Another major anti-discrimination law is the California Family Rights Act (“CFRA”). This law requires employees that have five or more employees to allow those who are eligible to take family or medical leave for up to four months if they need to care for a sick or disabled family member, have to manage a personal health issue, and/or have recently given birth to or adopted a child.

Additionally, there are also many federal laws and state statutes that may apply in an employment or job discrimination case. Some other California laws that protect against employment or job discrimination include:

  • Civil Code 51.9 (i.e., a statute on sexual harassment in professional relationships);
  • The Ralph Civil Rights Act;
  • The Disabled Persons Act; and
  • The California Trafficking Victims Protection Act.

What are Common Examples of Workplace Discrimination?

As discussed above, workplace discrimination can occur when an employer fails to hire, fire, or promote a worker for a reason that is related to a protected trait. For example, if an employer refuses to hire a prospective job candidate only because of their religious and political preferences, then the job candidate may be able to sue them for employment discrimination.

Another common example of workplace discrimination may occur when an employer does not promote an employee because of their race or gender, and then awards it to an employee who is less qualified, but is of a different race or gender. For instance, if an employee only promotes male workers because they do not like females, then this would likely constitute an act of discrimination.

One final example of when an employee may find that an employer has discriminated against them is if they fail to reasonably accommodate a worker’s physical disability or for a nursing employee’s lactation break. For example, California employers must permit nursing employees to not only take lactation breaks, but also must provide an area that is specifically used for such purposes and is separate from a restroom.

What are the Remedies for Multiple Factor Job Discrimination in California?

There are a number of different remedies that may be available to a California employee who has been the victim of multiple factor job discrimination in the workplace. Some of the most common types of legal remedies that a prevailing plaintiff to an employment discrimination lawsuit may be able to recover include:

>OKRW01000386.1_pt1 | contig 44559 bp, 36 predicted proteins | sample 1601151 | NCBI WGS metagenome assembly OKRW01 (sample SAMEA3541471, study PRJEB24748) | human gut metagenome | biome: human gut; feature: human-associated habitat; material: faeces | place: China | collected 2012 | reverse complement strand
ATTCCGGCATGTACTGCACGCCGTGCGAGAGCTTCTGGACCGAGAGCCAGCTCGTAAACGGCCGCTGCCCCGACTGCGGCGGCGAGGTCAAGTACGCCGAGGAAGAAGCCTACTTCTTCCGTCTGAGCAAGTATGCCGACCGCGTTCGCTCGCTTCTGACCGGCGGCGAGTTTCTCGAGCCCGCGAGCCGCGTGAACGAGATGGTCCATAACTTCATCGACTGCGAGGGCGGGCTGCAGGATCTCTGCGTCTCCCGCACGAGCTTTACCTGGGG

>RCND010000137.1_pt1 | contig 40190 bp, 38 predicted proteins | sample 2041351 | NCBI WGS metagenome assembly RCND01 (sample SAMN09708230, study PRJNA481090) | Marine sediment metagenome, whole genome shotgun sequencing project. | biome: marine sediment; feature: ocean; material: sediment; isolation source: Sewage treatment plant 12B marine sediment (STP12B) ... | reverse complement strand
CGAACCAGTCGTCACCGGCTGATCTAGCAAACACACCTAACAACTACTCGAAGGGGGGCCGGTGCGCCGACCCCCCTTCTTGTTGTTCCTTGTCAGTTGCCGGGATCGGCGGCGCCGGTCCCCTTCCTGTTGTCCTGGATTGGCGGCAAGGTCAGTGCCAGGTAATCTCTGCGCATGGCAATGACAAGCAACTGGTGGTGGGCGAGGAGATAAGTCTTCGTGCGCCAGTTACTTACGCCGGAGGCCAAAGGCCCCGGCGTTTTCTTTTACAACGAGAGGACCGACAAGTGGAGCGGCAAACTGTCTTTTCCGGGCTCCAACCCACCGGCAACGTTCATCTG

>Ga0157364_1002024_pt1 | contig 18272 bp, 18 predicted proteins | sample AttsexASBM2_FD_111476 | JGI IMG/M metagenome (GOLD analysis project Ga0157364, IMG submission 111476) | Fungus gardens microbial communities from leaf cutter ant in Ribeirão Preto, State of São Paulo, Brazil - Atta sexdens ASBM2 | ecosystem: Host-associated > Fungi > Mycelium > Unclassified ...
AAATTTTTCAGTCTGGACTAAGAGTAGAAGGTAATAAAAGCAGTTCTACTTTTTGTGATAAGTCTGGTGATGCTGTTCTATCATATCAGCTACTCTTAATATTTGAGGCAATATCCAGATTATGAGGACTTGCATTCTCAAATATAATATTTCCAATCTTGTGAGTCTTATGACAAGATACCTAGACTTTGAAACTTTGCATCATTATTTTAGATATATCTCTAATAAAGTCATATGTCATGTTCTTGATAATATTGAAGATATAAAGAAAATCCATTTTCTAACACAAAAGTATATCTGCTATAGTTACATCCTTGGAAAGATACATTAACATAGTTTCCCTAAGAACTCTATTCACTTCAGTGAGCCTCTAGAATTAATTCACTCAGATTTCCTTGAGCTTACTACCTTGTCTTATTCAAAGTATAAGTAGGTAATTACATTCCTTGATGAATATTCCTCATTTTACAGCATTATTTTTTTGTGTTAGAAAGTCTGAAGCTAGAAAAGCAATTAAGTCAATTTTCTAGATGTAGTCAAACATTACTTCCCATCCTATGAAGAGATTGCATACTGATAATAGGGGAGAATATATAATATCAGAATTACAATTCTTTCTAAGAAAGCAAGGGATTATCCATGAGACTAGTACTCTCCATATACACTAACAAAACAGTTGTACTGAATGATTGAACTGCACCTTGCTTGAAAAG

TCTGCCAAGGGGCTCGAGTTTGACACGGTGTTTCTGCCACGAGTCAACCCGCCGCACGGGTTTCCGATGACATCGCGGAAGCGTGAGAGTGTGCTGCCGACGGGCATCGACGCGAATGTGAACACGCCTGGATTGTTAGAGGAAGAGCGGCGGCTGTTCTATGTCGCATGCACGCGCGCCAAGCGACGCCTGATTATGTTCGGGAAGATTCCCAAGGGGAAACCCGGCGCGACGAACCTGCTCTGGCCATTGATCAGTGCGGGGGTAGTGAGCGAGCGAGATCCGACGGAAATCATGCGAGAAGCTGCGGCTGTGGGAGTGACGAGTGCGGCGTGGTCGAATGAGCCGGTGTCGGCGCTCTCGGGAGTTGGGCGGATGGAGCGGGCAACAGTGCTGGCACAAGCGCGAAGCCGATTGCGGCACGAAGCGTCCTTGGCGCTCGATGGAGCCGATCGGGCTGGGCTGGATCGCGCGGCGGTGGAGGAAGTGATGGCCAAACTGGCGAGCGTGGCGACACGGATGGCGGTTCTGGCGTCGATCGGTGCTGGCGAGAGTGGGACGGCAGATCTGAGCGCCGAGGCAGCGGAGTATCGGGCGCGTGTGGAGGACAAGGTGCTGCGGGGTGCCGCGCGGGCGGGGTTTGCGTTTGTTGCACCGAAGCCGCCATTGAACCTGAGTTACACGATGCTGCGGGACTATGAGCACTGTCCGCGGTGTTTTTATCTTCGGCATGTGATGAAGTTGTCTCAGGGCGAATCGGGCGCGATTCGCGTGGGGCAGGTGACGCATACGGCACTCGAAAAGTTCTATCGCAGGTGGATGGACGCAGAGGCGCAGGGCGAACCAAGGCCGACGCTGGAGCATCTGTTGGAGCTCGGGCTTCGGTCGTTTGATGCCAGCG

• Being hired or reinstated to their initial position;
  • Getting a promotion or a raise;
  • Receiving back pay (i.e., past lost earnings) or front pay (i.e., future lost earnings);
  • Obtaining various monetary damages awards (e.g., compensatory, punitive, general, etc.);
  • Having their attorneys’ fees and/or court costs paid by the losing party;
  • Requiring an employer to make changes to their company policies; and
  • Receiving the necessary training or previously requested reasonable accommodations to perform the main functions of a job properly.

Should I Hire a California Lawyer for My Multiple Factor Employment Discrimination Case?

Multiple factor employment discrimination cases tend to involve very complex issues. Such cases are heavily dependent on facts, may involve several parties, and will most likely require in-depth knowledge of various areas of employment law. Thus, if you believe you have been subjected to multiple factor employment discrimination or harassment, then you should strongly consider hiring a California employment lawyer for further legal guidance.

A lawyer who has experience in handling California employment discrimination cases can walk you through the process of submitting a discrimination claim. They can also make sure that you file it with the appropriate government agency, and can confirm that you have exhausted all administrative remedies before filing a lawsuit in civil court.

If you have already exhausted all administrative remedies, then your lawyer can review the facts of your case and can determine whether you have a viable claim. If they decide you have a strong enough case, then your lawyer can assist you in preparing and filing a lawsuit against your employer as well.

Your lawyer can also discuss other possible options for legal recourse, can explain what rights you have under California employment laws, and can help ensure that those rights are protected. Additionally, your lawyer can provide representation in court, before an administrative law judge, and/or at a settlement conference.

Lastly, regardless of which method you choose to resolve your issue, your lawyer can aid you in recovering any potential damages or legal remedies that you might be owed.